• Wild horses: Another provision states that appropriations will not be available for the destruction of healthy wild horses and burros under the care of the Bureau of Land Management or its contractors. Selling these animals so that they may be destroyed and processed for commercial use is similarly prohibited.


On November 4, National Oceanic and Atmospheric Administration Chief Jane Lubchenco and several other top Obama administration officials presented a Senate Commerce subcommittee with a progress report on their work to develop the country’s first national ocean policy.
The multi-agency ocean policy task force just concluded a series of public meetings throughout the nation, where they gathered input on the ocean plan. The task force’s interim report establishes goals for protecting ocean resources and recommendations that the US create policy to protect the health and biological diversity of ocean resources support sustainable ocean practices. It also establishes a framework for coordinating federal ocean policy via a new ocean council.
The Ecological Society of America wrote to the task force during the public comment period, applauding its focus on ecosystem health and sustainability activity, and highlighting the impacts that ocean noise can have on ecosystems. The letter stated that:
“The nine priority objectives identified in your report reflect a commitment to and appreciation for ecosystem health, and we enthusiastically support your goal of creating a new National Oceans Policy that will “protect the health and resilience of oceans, coasts, and Great Lakes.” To fully realize this goal, we urge you to include anthropogenic underwater noise among the threats to ocean ecosystems addressed in the new policy.
Unlike many other ecosystem stressors, noise does not remain in the environment after its source is removed. Reducing ocean noise is therefore an achievable goal that will help marine life withstand more persistent challenges, such as those presented by chemical pollution and climate change. We can limit the effects of industrial and commercial noise sources while retaining their public benefits by using tools such as marine spatial planning—which you call for in your interim report—and silencing technologies that are currently, or soon to be, commercially available.“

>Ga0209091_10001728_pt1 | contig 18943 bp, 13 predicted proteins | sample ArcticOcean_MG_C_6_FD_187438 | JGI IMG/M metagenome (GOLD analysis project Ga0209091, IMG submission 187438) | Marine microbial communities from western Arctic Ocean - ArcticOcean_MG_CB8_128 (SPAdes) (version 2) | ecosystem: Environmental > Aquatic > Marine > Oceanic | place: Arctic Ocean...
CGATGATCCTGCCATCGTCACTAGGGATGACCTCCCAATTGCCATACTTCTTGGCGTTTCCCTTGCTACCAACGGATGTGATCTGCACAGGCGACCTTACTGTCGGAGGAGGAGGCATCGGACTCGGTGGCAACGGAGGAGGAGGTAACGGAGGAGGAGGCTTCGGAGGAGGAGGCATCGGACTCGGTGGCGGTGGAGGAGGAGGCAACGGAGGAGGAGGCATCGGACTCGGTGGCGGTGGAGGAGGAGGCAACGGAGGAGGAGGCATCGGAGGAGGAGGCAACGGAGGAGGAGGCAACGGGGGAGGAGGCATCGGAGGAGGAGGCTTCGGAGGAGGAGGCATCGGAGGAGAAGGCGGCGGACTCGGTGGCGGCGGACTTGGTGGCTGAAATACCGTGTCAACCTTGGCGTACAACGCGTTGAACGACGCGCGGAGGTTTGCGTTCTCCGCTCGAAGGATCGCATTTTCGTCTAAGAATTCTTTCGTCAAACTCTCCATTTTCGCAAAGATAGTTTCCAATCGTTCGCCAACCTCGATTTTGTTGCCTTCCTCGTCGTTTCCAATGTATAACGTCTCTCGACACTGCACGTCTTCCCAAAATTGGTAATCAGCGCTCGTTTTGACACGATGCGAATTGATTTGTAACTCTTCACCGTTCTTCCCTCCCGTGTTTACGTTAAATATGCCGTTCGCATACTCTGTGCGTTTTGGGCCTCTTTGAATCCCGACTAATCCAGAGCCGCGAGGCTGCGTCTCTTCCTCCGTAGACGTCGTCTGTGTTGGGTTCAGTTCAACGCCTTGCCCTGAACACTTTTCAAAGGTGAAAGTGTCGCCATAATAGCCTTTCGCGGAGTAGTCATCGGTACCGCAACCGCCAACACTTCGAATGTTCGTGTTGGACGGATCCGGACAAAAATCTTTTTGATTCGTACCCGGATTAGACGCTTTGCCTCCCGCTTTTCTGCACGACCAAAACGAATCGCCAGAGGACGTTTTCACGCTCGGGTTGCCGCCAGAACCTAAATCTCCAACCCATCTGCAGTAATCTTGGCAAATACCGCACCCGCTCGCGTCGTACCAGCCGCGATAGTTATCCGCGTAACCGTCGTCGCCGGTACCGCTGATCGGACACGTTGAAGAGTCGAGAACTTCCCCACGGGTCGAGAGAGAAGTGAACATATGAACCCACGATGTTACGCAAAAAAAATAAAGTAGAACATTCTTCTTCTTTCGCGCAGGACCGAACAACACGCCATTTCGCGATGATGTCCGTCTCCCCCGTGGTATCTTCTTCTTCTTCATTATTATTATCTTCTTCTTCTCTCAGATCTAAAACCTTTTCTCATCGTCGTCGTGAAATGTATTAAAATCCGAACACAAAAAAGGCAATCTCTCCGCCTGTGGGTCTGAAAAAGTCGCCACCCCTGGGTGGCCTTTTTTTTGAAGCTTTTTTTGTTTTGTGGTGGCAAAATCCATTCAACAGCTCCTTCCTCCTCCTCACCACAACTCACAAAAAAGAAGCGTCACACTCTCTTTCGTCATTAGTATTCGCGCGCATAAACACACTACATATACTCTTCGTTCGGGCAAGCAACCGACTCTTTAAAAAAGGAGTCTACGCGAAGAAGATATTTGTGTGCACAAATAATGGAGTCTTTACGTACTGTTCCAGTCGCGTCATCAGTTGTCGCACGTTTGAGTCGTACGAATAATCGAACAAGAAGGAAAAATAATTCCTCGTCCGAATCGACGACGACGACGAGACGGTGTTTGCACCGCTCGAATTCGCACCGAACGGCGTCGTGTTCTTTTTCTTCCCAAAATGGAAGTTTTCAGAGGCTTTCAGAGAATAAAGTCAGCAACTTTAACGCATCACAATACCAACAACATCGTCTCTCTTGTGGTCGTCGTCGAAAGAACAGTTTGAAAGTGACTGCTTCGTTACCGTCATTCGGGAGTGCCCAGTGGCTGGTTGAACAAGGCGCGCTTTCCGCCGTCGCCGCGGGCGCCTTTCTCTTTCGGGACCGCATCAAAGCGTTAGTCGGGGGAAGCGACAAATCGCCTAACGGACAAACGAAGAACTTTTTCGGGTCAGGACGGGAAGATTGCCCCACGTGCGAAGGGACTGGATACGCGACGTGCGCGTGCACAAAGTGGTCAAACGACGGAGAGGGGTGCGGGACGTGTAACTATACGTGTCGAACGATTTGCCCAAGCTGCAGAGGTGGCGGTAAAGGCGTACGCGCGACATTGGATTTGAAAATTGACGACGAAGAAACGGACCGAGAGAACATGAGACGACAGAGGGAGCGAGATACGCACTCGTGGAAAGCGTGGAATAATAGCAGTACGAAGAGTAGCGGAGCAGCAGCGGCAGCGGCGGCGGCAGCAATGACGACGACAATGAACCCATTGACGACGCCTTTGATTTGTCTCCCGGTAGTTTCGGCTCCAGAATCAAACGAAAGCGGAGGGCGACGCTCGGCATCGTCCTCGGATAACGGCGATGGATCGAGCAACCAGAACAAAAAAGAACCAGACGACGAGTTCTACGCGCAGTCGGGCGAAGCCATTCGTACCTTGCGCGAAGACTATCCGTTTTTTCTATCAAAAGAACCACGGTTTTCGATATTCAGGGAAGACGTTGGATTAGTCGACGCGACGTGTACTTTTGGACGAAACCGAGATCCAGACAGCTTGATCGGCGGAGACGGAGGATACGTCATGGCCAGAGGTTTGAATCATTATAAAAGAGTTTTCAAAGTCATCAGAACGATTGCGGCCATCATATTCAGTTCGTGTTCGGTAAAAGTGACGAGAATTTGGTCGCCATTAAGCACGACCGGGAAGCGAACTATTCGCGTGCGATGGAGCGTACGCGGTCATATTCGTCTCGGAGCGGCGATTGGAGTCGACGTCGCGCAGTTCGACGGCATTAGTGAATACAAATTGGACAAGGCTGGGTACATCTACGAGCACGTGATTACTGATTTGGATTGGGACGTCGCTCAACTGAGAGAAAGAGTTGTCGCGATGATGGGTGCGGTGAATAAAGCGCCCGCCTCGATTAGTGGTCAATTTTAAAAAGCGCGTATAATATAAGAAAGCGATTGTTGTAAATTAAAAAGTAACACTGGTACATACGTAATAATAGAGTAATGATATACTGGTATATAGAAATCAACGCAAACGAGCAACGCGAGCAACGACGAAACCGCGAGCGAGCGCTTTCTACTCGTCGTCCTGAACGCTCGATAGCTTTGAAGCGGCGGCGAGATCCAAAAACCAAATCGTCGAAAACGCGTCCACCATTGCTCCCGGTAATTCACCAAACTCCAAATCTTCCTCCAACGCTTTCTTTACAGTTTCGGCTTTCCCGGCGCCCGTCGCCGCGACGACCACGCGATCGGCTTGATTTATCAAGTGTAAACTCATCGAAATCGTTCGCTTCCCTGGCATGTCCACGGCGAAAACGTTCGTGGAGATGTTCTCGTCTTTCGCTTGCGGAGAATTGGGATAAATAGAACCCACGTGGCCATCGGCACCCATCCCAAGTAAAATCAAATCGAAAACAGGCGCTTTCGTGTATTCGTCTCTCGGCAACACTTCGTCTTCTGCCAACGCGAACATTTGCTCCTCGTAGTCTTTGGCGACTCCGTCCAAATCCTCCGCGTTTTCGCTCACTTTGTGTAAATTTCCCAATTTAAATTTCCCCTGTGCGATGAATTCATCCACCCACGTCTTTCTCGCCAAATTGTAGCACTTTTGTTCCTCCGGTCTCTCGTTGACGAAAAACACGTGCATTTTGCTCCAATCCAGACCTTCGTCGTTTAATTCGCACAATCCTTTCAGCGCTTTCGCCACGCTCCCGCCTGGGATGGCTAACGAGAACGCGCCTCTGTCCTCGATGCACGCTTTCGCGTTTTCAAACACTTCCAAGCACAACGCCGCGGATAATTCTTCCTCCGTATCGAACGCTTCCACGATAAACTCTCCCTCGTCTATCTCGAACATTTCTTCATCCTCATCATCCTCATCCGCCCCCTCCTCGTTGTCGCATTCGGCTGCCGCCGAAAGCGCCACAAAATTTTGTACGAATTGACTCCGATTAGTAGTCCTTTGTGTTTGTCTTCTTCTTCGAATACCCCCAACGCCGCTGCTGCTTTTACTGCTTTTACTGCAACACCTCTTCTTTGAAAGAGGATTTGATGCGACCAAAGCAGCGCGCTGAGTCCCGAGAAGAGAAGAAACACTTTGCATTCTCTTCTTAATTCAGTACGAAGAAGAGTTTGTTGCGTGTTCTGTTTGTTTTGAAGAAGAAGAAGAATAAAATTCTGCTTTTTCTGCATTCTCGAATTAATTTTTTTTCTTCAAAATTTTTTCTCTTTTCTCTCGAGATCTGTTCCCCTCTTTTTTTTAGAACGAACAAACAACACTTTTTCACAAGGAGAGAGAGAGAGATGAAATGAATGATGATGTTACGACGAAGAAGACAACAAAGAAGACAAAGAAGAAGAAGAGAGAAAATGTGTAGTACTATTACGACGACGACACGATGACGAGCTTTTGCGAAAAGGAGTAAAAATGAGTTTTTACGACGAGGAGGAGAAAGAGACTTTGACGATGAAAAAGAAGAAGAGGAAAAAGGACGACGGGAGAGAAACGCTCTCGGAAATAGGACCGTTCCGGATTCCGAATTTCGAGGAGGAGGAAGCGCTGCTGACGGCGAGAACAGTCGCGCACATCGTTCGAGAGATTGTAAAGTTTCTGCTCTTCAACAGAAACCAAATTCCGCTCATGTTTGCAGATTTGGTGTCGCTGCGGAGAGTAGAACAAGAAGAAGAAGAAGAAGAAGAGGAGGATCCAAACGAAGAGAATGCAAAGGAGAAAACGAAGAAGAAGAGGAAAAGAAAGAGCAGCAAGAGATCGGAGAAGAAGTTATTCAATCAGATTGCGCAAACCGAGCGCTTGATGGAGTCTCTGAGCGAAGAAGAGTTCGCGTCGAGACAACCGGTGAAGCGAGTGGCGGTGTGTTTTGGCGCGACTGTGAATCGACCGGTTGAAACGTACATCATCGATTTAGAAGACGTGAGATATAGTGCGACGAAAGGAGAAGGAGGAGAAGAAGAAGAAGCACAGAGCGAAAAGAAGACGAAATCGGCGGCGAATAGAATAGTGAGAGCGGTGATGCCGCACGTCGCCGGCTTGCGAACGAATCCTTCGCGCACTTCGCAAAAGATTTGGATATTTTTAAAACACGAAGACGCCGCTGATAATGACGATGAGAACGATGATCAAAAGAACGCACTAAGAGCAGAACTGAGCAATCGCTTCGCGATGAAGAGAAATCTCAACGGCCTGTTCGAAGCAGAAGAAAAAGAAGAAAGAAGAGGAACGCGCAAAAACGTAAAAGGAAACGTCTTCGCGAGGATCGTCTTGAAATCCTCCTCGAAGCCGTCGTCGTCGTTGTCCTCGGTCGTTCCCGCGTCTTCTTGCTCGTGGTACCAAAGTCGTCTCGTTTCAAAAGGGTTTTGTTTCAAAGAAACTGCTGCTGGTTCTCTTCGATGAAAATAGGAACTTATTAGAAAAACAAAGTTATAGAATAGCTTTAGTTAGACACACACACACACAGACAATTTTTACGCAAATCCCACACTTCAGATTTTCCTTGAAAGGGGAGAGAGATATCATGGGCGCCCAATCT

For more information on the national ocean policy, see the August 28 edition of the ESA Policy News at:


Interior Secretary Ken Salazar’s recently issued order to establish a Climate Change Response Council is facing strong opposition from western Republicans, who consider it unwarranted federal intrusion on local and privately owned lands. A group of lawmakers led by Senator John Barrasso (R-WY) and Representative Rob Bishop (R-UT) argue that in bypassing the legislative process, the order would reduce transparency and make it easier for “special interest groups with narrow agendas” to reshape resource management rules. As a result, they say, stakeholders (e.g. landowners, wildlife managers, energy companies) could be forced to comply with new and potentially problematic rules, particularly in the West, which houses a large share of federal lands. 
Salazar’s order establishes a council of senior Interior officials, to be tasked with developing a comprehensive plan for addressing the impacts of climate change on resources managed by the department, as well as coordinating with other departments. In addition, it will create eight “regional climate change response centers,” building upon the work already completed by the US Geological Survey (USGS). USGS is in the process of developing regional hubs to provide fish and wildlife managers with adaptation-focused climate change impact data and analysis.


On October 30, the Obama administration filed court documents stating that it will leave the previous administration’s changes to a “stream-buffer zone” rule in place until 2011. The rule, which requires a 100-foot buffer between streams and mining operations, was modified by the Bush administration to grant exemptions for several activities including waste dumps. Interior Secretary Ken Salazar’s efforts to cancel the changes came to an end in August, when a federal judge ruled that Interior lacked the authority to proceed without a full rulemaking process, including public comment.
According to the documents, Interior will formally announce the start of the rulemaking period in October and begin a 30-day public comment period. A new rule could be finished by early 2011, although the formal timeline will depend on the amount of public input received.
The environmental groups that sued to have the Bush-administration changes removed voiced their objections to the 2011 target, arguing that a great deal of ecosystem damage could occur before a new rule is instated. Many will now shift focus to the Environmental Protection Agency (EPA), which is in the process of evaluating whether mountaintop mining projects comply with the Clean Water Act. For more information on EPA’s recent actions, see the Current Policy article in the October 23 edition of the ESA Policy News at: